Best of the West

By Whiteley, Peter | Sunset, November 1999 | Go to article overview

Best of the West


Whiteley, Peter, Sunset


Western Renaissance man

Joseph Jacinto "Jo" Mora's artwork has been part of my life for more than 50 years. When I was a little guy, a print of his Evolution of the Cowboy hung over my bed. Part cartoon, part visual history book, this poster whimsically portrayed the rodeo in Salinas, California, with a border rich in details of the cowboy world - spurs, saddles, brands - and a frieze chronicling Western horsemen from conquistadores to vaqueros to Texas cowpunchers. Drawn in 1933, it is still available in reproduction today.

Mora (1876-1947) did more than capture the fading glow of the frontier days - he also lived and breathed it. Formally trained as an artist, he first was a cowboy, then lived with the Navajo and Hopi tribes. Not only was he adopted into both tribes, but he was asked to design a kachina and took what turned out to be the last photographs of religious ceremonies - an invaluable anthropological record now stored at the Smithsonian Institution.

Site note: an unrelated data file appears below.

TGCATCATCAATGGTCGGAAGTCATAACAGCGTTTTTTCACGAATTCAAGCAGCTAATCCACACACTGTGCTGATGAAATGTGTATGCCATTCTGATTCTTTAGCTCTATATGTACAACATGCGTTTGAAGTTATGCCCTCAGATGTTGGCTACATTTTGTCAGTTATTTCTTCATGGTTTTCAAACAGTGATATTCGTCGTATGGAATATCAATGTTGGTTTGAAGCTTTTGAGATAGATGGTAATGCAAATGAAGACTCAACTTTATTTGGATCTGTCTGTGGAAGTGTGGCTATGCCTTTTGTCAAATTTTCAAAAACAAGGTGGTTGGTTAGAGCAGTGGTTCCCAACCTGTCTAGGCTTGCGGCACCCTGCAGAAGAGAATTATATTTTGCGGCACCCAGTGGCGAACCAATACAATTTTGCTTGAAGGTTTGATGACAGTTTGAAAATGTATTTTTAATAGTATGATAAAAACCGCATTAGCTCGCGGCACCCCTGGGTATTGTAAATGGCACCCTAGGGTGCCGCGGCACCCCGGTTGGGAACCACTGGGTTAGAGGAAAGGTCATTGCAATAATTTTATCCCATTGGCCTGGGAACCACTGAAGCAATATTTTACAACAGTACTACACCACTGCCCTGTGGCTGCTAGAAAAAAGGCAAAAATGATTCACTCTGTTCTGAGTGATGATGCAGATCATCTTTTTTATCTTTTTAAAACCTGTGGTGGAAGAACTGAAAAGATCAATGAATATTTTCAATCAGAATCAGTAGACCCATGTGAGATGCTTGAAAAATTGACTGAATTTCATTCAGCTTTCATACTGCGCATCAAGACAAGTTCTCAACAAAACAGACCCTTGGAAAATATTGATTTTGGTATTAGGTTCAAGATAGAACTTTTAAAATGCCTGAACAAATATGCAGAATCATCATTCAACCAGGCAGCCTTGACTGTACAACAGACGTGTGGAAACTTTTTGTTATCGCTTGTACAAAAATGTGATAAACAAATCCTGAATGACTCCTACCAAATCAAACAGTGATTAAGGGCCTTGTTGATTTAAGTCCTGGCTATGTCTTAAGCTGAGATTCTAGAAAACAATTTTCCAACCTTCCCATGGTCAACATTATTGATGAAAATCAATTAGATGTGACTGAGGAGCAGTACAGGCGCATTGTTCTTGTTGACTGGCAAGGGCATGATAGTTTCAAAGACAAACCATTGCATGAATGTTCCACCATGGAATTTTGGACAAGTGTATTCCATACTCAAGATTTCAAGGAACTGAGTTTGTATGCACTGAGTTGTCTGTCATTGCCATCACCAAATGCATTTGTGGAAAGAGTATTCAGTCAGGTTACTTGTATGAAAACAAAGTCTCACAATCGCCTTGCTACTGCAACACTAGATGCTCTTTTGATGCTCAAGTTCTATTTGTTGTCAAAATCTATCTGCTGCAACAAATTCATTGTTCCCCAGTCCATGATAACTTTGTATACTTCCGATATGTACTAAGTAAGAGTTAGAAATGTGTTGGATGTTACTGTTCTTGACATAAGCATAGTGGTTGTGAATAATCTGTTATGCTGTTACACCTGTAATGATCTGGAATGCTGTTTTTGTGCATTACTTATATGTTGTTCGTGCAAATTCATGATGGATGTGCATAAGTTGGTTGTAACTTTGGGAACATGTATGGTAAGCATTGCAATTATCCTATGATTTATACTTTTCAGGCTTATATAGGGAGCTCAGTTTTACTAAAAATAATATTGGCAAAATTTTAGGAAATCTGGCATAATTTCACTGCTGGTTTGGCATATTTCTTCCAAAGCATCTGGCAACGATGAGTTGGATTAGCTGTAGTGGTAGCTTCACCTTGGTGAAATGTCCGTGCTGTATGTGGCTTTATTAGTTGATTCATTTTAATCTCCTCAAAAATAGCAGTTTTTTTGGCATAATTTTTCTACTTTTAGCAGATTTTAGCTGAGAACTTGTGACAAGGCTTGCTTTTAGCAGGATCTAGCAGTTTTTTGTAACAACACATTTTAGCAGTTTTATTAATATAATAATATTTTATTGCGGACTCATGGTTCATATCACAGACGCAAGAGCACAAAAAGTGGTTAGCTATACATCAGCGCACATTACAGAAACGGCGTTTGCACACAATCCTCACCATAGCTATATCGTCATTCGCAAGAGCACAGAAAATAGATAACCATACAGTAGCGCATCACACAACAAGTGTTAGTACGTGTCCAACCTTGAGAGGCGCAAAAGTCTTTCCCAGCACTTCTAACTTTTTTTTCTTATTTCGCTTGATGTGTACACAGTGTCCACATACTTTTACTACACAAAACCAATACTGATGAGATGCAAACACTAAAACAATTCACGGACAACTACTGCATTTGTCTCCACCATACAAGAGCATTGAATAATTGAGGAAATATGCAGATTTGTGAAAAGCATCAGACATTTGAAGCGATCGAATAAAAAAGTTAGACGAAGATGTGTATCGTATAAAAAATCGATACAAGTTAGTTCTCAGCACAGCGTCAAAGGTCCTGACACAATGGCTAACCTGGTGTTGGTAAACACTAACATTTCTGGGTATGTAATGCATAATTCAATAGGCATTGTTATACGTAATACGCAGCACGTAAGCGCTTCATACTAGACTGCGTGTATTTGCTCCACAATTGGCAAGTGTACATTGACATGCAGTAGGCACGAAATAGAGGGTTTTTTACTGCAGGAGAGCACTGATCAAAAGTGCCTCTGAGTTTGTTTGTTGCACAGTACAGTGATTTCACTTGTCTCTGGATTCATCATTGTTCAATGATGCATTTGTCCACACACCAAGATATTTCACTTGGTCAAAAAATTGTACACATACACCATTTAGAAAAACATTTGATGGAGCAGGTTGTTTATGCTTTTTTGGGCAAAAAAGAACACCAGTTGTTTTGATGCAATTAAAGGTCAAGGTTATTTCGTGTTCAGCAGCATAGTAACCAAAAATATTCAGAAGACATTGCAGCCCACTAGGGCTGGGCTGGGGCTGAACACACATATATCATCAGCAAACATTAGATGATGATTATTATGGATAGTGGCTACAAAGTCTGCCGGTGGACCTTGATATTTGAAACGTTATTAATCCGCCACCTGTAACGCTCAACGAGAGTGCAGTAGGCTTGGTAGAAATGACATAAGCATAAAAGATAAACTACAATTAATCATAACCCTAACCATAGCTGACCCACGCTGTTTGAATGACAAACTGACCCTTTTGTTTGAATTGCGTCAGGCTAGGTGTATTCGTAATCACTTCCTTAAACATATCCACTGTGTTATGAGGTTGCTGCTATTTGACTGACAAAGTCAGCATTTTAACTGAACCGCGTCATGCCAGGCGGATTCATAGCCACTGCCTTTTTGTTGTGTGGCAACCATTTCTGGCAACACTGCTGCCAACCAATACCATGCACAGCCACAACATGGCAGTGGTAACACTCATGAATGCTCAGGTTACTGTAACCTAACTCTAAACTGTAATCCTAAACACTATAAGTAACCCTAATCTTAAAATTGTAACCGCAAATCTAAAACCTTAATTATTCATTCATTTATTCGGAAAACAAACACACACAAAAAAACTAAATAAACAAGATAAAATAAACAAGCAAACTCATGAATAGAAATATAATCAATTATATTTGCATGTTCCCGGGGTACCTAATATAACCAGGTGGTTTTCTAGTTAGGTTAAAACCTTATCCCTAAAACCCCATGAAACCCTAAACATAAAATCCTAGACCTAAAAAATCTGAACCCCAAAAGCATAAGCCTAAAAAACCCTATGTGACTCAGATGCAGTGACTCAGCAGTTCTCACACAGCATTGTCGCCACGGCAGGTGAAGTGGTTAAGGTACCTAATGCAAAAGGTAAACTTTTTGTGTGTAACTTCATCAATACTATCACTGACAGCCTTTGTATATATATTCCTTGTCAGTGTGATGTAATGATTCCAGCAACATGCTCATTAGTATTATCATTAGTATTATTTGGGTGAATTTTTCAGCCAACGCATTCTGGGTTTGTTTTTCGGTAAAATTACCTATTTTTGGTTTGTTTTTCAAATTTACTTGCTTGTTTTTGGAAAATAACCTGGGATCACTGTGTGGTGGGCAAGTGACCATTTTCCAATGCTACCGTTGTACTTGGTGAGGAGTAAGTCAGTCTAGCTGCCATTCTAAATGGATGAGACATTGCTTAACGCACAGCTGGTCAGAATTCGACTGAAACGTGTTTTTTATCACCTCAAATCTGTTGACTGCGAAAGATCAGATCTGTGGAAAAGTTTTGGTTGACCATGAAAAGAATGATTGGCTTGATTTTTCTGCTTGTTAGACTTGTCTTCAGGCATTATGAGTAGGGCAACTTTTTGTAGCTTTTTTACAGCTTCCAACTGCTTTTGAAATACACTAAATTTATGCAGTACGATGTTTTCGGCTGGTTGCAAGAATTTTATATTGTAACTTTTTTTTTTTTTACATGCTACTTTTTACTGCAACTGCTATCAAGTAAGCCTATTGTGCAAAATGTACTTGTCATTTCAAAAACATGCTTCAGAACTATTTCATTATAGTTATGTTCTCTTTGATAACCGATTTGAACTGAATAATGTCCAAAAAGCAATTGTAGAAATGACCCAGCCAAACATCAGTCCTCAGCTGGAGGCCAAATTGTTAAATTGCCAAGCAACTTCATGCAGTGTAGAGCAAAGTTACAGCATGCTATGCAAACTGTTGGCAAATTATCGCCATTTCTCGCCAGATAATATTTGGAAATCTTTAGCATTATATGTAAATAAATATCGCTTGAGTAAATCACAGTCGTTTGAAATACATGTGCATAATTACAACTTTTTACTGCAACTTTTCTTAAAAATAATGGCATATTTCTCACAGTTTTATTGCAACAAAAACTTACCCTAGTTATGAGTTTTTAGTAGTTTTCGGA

Turning eventually to art, the multifaceted Mora wrote and illustrated children's books, produced sculpture and architectural installations, drew accurate but fanciful maps (which he called cartes) of California and Yosemite, Yellowstone, and Grand Canyon national parks, and created a beautiful, encyclopedic poster, Indians of North America.

Much of his work endures in public places such as Multnomah County Courthouse in Portland and San Francisco's Golden Gate Park, as well as in museums. …

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